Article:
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Hamesh Wyatt reviews recent new works of poetry.
Victoria University Press
Therese Lloyd's second collection traces the course of a failing marriage. The poet is honest and intelligent and the title poem marks a moving eight-page sequence.
Lloyd has studied the role of ekphrasis in Canadian poet Anne Carson's work:
Why do I let these people affect me so much?
The living and the dead
this old woman, here, with a cane,
how is it that we can still talk?
All these kids with bung built into their being,
their fears unmasked lying flat
on their faces.
1957 New Zealand, what poor luck.
Today, in a cafe
listening to overblown music
being served by a kindly waiter,
all this nostalgia is confusing me
too much, never enough. Sometimes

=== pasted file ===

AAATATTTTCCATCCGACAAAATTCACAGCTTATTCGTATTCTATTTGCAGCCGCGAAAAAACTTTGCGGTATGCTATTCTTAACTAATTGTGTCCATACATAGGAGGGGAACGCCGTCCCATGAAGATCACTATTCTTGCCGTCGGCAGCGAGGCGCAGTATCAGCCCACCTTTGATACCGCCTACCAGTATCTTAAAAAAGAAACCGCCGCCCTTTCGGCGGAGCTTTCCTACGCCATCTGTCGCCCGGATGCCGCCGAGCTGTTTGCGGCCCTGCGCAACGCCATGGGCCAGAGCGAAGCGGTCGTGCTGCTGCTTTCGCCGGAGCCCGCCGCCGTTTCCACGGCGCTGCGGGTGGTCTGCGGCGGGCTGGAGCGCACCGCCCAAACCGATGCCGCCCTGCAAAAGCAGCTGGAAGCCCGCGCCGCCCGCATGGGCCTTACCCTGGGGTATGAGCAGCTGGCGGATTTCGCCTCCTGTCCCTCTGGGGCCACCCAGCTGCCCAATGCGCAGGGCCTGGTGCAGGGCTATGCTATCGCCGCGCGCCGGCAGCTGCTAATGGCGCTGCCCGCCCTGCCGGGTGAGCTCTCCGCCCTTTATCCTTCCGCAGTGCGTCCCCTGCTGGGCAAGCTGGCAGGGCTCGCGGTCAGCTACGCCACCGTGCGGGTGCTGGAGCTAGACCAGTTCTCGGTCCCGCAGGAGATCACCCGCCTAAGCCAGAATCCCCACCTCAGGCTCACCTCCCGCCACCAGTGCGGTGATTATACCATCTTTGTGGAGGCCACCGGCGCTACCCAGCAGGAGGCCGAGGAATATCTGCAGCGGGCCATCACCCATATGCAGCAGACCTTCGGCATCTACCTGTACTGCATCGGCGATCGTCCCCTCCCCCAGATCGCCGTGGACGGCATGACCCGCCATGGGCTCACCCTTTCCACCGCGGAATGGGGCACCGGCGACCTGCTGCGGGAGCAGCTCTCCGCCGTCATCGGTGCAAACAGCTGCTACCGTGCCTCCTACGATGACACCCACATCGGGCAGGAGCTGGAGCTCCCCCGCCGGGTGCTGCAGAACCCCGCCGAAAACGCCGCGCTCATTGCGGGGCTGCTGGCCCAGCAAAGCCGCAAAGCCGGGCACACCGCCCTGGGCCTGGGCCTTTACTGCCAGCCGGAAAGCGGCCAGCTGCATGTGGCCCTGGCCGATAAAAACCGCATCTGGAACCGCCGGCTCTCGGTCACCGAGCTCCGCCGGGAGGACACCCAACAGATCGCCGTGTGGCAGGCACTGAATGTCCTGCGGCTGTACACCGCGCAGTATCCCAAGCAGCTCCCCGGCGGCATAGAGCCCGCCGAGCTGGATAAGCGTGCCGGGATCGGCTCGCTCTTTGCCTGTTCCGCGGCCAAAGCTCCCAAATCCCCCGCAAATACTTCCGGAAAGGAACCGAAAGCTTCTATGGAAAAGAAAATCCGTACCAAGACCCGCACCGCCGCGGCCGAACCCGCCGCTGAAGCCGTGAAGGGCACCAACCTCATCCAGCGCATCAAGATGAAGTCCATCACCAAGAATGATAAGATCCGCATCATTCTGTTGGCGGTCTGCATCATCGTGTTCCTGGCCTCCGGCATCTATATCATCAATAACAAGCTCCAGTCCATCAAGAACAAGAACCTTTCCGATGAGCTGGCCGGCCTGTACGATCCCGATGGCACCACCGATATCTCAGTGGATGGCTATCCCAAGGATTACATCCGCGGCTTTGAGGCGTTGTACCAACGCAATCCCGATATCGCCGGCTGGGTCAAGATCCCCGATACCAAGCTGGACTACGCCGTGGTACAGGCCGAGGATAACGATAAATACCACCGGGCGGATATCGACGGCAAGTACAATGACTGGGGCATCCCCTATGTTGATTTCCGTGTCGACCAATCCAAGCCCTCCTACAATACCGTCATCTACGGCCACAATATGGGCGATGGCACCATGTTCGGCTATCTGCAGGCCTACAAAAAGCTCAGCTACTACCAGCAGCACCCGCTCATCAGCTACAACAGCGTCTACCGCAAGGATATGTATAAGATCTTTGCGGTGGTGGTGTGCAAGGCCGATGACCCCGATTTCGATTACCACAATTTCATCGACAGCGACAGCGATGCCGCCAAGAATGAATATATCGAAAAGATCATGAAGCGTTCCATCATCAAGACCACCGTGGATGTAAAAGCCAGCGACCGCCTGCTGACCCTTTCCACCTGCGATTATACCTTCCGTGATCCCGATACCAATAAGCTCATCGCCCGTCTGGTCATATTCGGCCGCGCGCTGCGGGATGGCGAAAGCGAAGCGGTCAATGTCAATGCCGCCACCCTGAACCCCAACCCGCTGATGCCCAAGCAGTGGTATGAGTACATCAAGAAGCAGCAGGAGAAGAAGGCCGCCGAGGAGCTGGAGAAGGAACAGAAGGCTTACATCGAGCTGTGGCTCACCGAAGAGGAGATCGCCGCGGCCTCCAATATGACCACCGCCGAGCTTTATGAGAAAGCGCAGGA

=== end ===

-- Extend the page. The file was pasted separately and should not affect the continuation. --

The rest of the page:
I wish I was not from here.
This is gorgeous stuff.
Poetry New Zealand
Edited by Jack Ross
Massey University Press
Poetry New Zealand Yearbook 2018 is bigger and better than last year's edition.
It attracted more than 300 submissions. Jack Ross, the editor, trimmed it back to 87 poems, 13 reviewers and six essayists. Albert Wendt, David Eggleton, Jill Chan, Mark Pirie, John Allison and Olivia Macassey all make appearances.
"Dead Man's Point,'' by Jess Flebig
Autumnal Central Otago
copper poplars line Lake Dunstan,
a pool of glass underneath
this Southern watercolour sky
the yolk yellow leaves
brash and unashamedly golden
in this lilac light,
are shocking in their defiance
of the gentle pastel landscape
they stir something inside me
that has lain still
for so long.
This is well worth checking out.
Dorothy Howie's little collection Threading Between is less than 60 pages in length.
Her poems flow quietly. She observes people and birds.
The poems were written over 12 years in Auckland, Dunedin and in the UK.
In the 1880s fear of Russian invasion
led to the Torpedo Boat Mole, a slipway
built at Deborah Bay.
Today, fat ducks torpedo themselves
into the calm, sunlit Otago Harbour
from the same place.
Oh, how swiftly both time and
our deeply felt troubles
Howie is direct and meaningful. She knows how to make the reader care.
Hamesh Wyatt lives in Bluff. He reads and writes poetry